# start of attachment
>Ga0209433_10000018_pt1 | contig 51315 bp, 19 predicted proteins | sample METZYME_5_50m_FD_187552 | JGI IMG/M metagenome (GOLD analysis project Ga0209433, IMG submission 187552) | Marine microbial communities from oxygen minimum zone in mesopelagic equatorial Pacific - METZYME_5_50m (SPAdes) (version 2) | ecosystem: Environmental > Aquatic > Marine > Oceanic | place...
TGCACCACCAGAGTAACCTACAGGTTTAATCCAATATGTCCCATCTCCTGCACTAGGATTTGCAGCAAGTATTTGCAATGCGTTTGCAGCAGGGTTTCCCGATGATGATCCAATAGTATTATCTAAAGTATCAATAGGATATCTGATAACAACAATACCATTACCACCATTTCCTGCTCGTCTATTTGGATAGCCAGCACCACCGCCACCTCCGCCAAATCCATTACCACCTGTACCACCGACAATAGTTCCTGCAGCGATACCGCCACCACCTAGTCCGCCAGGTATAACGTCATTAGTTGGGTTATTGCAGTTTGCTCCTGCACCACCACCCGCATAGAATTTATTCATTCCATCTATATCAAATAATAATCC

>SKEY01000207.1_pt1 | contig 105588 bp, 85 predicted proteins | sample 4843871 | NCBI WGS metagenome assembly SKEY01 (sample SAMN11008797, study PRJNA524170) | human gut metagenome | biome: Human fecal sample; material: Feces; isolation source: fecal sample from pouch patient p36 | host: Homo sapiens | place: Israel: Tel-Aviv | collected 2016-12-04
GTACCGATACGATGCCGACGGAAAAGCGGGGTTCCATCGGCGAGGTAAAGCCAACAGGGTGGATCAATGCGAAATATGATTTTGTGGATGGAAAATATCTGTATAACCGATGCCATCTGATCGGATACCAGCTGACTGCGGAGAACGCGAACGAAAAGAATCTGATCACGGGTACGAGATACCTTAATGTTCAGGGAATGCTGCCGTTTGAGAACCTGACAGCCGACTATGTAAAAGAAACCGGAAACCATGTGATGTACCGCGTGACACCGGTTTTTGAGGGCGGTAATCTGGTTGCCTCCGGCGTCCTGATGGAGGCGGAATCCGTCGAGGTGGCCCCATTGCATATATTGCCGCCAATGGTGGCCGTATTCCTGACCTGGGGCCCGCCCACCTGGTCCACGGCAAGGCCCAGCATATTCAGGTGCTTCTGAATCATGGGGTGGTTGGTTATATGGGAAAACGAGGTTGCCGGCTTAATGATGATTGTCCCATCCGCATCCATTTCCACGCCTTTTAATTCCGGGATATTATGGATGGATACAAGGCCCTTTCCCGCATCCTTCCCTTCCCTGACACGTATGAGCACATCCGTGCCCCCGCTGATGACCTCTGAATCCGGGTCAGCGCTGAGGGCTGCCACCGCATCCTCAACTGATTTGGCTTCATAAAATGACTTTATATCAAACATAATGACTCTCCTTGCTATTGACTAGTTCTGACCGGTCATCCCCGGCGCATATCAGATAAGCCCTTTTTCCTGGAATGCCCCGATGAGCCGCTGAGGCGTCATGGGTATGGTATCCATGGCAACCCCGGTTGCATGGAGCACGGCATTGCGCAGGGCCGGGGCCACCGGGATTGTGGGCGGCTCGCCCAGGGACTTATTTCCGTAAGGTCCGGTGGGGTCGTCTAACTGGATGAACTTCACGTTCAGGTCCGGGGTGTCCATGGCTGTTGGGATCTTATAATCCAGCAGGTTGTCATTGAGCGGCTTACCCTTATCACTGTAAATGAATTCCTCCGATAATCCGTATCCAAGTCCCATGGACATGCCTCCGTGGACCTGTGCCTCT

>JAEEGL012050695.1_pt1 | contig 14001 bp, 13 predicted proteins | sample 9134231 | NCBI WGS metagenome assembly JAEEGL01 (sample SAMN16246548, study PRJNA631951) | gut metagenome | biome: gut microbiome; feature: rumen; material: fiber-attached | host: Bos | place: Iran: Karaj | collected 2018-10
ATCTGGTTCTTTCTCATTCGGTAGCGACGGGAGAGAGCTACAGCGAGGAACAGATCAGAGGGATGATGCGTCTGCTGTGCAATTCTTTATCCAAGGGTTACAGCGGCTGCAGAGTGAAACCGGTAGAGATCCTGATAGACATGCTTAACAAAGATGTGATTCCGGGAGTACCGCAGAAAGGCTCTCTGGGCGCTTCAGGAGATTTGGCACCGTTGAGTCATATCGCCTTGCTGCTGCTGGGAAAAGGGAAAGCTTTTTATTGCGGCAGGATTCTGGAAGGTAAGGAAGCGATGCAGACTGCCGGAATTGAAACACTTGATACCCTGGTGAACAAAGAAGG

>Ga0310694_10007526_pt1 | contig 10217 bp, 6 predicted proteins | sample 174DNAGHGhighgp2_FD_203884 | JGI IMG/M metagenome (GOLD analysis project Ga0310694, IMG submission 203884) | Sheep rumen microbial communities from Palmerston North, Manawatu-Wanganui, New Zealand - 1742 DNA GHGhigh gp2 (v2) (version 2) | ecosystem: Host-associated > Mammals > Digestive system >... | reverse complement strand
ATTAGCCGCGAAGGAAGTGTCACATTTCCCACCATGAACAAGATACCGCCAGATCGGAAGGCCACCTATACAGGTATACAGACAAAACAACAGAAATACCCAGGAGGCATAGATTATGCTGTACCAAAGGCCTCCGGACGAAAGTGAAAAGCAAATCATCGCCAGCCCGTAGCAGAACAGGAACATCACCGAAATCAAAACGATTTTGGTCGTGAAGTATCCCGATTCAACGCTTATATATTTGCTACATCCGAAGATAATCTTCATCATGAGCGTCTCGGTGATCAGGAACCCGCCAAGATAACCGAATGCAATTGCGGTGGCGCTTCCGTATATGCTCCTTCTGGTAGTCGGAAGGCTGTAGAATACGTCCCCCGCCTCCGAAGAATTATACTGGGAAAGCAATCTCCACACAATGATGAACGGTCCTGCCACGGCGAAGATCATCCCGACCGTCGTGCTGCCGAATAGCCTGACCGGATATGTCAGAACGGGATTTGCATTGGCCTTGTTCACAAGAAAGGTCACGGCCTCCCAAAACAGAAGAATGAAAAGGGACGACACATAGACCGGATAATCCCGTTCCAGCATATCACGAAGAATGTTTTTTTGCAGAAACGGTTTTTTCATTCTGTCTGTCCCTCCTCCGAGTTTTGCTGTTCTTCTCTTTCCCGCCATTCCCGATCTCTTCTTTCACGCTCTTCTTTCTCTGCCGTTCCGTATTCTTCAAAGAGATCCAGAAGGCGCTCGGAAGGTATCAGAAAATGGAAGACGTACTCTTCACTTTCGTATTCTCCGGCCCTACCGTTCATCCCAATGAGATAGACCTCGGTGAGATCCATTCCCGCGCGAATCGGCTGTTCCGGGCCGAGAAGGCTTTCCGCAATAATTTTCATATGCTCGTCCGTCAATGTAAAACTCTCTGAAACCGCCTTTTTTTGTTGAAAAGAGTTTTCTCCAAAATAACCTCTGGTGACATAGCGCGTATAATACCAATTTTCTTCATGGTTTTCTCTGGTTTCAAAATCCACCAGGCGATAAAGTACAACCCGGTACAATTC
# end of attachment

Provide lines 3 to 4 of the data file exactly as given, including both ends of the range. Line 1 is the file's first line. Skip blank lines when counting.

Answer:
>SKEY01000207.1_pt1 | contig 105588 bp, 85 predicted proteins | sample 4843871 | NCBI WGS metagenome assembly SKEY01 (sample SAMN11008797, study PRJNA524170) | human gut metagenome | biome: Human fecal sample; material: Feces; isolation source: fecal sample from pouch patient p36 | host: Homo sapiens | place: Israel: Tel-Aviv | collected 2016-12-04
GTACCGATACGATGCCGACGGAAAAGCGGGGTTCCATCGGCGAGGTAAAGCCAACAGGGTGGATCAATGCGAAATATGATTTTGTGGATGGAAAATATCTGTATAACCGATGCCATCTGATCGGATACCAGCTGACTGCGGAGAACGCGAACGAAAAGAATCTGATCACGGGTACGAGATACCTTAATGTTCAGGGAATGCTGCCGTTTGAGAACCTGACAGCCGACTATGTAAAAGAAACCGGAAACCATGTGATGTACCGCGTGACACCGGTTTTTGAGGGCGGTAATCTGGTTGCCTCCGGCGTCCTGATGGAGGCGGAATCCGTCGAGGTGGCCCCATTGCATATATTGCCGCCAATGGTGGCCGTATTCCTGACCTGGGGCCCGCCCACCTGGTCCACGGCAAGGCCCAGCATATTCAGGTGCTTCTGAATCATGGGGTGGTTGGTTATATGGGAAAACGAGGTTGCCGGCTTAATGATGATTGTCCCATCCGCATCCATTTCCACGCCTTTTAATTCCGGGATATTATGGATGGATACAAGGCCCTTTCCCGCATCCTTCCCTTCCCTGACACGTATGAGCACATCCGTGCCCCCGCTGATGACCTCTGAATCCGGGTCAGCGCTGAGGGCTGCCACCGCATCCTCAACTGATTTGGCTTCATAAAATGACTTTATATCAAACATAATGACTCTCCTTGCTATTGACTAGTTCTGACCGGTCATCCCCGGCGCATATCAGATAAGCCCTTTTTCCTGGAATGCCCCGATGAGCCGCTGAGGCGTCATGGGTATGGTATCCATGGCAACCCCGGTTGCATGGAGCACGGCATTGCGCAGGGCCGGGGCCACCGGGATTGTGGGCGGCTCGCCCAGGGACTTATTTCCGTAAGGTCCGGTGGGGTCGTCTAACTGGATGAACTTCACGTTCAGGTCCGGGGTGTCCATGGCTGTTGGGATCTTATAATCCAGCAGGTTGTCATTGAGCGGCTTACCCTTATCACTGTAAATGAATTCCTCCGATAATCCGTATCCAAGTCCCATGGACATGCCTCCGTGGACCTGTGCCTCT